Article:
Problems with Conectiva
Working with Conectiva Linux 9 was fairly uneventful for me, although I’m glad I didn’t have to try to reconfigure either X or networking, because this would have been quite difficult without modern configuration tools. That said, however, the language issues were constant and annoying, and some other minor problems did present themselves.
The first thing that I noticed when Conectiva Linux 9 started for the first time was that KDM, the default login manager, had been configured to use Portuguese instead of the language I selected during the installation. While Portuguese speakers probably wouldn’t ever discover this oversight, as the language selection happens to coincide with the hard-coded default, those who speak Spanish or English definitely would notice. Fixing this small quirk is easy using the KDE Control Center, but it’s fairly disconcerting to have to puzzle your way through because you don’t know language. New Linux users who had never seen KDM before would almost certainly be lost if they didn’t happen to speak Portuguese.
Issues with the fact that I didn’t select Portuguese as my language during the installation process continued for quite some time. OpenOffice hadn’t had its English locale files installed during the initial installation, and refused to start until I’d done so myself using Synaptic, while KCLControl, the Conectiva Control Center, refused to display some of its text labels in any language other than Portuguese. In addition, I’m still trying to discover a way of installing all of the missing English help files for a large number of KDE applications without manually going through the package lists and selecting them one by one (which is probably what I will end up doing). At the other extreme, Synaptic, Conectiva’s own software administration tool, doesn’t seem to have been translated into any non-English language, even the Portuguese.
The default package selection was a problem as well, with the installer making some fairly silly choices by default. Not installing the appropriate help and locale files for the selected language is the most obvious oversight, but there are others as well. For example, Conectiva thoughtfully included Sun’s Java Runtime Environment, which is very useful when surfing the Internet, and is requested when you run OpenOffice for the first time; then they forgot to add it to the “Desktop Workstation” package list. They have also failed to take all the advantages they could have from splitting up the large KDE components – many applications with duplicate functionality and dubious value are installed by default. New users wouldn't need them, and experienced users would know that a quick trip into Synaptic will allow them to install their program of choice with just a few clicks.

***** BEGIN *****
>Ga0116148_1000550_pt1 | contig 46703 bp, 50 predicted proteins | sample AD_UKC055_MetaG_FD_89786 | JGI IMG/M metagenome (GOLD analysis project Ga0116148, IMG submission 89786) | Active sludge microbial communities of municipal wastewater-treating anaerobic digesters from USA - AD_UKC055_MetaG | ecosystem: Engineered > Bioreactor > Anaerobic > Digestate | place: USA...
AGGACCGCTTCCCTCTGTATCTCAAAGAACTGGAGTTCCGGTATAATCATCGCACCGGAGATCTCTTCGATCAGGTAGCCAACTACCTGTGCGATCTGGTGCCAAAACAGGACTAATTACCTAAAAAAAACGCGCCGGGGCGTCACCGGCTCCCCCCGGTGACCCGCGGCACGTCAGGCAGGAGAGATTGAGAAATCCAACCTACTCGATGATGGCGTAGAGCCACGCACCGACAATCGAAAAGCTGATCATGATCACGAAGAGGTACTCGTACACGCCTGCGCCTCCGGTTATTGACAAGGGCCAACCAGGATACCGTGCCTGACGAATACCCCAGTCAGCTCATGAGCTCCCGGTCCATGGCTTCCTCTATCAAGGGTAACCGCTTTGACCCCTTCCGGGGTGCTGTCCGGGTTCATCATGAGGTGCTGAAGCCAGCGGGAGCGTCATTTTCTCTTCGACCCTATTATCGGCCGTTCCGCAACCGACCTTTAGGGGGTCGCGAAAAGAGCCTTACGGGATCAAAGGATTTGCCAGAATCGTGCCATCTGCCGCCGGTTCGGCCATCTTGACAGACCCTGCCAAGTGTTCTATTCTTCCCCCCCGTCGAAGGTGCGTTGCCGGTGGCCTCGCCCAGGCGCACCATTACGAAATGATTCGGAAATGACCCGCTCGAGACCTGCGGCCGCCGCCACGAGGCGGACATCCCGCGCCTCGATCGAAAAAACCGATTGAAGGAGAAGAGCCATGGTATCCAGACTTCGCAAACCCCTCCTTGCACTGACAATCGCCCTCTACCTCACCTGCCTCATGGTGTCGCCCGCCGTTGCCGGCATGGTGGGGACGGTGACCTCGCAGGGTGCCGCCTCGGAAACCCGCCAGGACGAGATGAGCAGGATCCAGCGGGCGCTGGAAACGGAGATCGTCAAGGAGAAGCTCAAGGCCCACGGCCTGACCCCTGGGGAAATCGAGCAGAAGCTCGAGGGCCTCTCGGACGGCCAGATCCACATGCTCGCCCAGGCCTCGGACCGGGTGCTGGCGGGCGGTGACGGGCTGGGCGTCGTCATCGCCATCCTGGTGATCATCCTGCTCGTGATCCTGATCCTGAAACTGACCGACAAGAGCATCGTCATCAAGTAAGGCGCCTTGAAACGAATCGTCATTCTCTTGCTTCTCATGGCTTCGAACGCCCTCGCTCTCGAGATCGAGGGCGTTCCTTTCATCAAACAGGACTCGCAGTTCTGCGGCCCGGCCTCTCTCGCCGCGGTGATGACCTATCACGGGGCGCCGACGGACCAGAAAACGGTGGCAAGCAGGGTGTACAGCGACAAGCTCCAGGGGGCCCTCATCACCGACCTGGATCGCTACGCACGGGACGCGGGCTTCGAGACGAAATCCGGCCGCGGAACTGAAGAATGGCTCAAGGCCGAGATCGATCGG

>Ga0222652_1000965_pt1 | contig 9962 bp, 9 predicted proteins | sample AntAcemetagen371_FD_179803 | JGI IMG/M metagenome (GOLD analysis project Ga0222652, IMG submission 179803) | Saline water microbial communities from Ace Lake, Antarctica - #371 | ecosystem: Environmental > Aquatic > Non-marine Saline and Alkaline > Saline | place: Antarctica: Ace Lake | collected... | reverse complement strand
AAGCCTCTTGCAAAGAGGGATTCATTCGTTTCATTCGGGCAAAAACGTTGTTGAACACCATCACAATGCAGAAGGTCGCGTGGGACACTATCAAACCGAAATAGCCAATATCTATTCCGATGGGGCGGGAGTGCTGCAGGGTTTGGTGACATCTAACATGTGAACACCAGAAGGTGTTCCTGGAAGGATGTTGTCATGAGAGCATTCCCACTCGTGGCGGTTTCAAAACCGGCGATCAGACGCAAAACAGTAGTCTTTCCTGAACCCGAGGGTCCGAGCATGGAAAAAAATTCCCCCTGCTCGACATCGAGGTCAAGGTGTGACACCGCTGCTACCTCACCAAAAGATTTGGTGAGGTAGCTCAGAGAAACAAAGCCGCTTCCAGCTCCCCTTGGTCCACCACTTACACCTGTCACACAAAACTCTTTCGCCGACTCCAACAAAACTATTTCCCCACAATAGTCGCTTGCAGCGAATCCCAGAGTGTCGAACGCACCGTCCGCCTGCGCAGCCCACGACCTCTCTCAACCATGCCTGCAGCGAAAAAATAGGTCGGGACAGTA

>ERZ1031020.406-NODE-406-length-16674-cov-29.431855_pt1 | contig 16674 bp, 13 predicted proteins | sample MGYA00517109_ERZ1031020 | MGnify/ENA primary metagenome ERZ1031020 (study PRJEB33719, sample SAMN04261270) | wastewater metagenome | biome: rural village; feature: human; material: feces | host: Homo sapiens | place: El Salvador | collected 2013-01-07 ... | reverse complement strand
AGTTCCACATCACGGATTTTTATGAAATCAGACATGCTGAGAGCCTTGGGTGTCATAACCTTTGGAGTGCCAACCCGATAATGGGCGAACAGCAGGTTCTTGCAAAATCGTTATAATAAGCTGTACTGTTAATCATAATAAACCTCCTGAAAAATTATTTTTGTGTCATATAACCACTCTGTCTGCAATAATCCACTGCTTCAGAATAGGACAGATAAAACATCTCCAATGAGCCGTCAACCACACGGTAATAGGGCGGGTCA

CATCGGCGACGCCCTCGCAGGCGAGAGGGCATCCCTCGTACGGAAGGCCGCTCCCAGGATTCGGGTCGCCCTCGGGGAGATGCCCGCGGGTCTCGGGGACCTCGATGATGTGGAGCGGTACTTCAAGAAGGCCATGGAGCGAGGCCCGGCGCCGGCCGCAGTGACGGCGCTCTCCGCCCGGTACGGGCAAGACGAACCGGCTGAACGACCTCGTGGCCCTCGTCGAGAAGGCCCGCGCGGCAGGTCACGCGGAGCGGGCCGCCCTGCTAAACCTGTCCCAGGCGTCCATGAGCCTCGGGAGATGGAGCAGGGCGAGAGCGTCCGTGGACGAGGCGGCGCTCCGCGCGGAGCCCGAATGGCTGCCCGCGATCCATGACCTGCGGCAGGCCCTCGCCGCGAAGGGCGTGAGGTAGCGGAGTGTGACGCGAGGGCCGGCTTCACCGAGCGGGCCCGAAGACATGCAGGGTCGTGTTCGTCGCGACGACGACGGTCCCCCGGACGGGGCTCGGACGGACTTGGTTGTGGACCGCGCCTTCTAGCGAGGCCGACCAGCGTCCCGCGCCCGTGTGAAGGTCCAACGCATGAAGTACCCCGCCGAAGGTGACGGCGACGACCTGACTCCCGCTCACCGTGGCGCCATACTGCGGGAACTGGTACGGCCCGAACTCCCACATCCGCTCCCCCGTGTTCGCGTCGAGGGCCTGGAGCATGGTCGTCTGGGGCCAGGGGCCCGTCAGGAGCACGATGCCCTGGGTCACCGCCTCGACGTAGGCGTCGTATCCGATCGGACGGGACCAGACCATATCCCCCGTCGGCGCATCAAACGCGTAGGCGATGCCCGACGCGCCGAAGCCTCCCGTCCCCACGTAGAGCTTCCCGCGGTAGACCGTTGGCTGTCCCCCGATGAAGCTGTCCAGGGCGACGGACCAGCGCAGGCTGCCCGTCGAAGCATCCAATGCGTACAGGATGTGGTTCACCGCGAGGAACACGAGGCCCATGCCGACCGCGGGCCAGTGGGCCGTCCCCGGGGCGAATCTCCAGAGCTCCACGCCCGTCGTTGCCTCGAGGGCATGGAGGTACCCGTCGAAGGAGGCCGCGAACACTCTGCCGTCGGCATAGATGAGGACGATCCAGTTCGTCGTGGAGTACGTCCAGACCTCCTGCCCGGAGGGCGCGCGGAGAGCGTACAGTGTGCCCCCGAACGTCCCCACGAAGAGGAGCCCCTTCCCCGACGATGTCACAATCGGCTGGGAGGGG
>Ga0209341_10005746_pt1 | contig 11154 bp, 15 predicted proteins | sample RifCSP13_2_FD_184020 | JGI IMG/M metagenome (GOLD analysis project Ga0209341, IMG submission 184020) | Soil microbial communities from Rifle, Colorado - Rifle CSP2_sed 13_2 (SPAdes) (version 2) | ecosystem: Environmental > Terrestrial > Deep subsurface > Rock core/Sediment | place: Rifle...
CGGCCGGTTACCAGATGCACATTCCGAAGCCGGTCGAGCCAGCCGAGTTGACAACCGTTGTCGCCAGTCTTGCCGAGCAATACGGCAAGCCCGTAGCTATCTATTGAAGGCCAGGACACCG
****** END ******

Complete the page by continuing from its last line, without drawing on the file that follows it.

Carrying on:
Conectiva Linux 9 is a modern, stable and user-friendly Linux distribution that achieves a good balance between power and simplicity, but is marred by some silly bugs and a lack of graphical configuration tools. That said, it is still worth evaluating, especially for Portuguese and Spanish users, for whom the distribution is really aimed at. New users will sometimes be confused or intimidated by the quirks left behind by the developers, as well as the lack of some graphical configuration tools, but overall Conectiva is still a reasonable choice to consider, especially considering its beautiful, well thought out default desktop. If only they would make Synaptic more like some of the other software delivery systems out there! For power users, the inclusion of apt and Synaptic raises Conectiva Linux 9 from mediocrity and makes it a distribution worth looking at.
Installation – 7.5/10 (partitioning, package selection, text-mode in the middle of the installation)
Hardware Support – 8/10 (supports a huge range of hardware, but older kernel)
Ease of Use – 7/10 (would be 9/10 with more graphical configuration tools)
Features – 8/10 (apt and Synaptic rock!)
Credibility – 5.5/10 (lots of silly errors and omissions)
Speed – 8/10 (fast boot, responsive KDE)
Overall – 7.5/10
About the author
Jason Prince is studying Computer Science at Australia's Macquarie University. His areas of interest include Linux in small businesses and education, as well as Customer Relationship Management (CRM).
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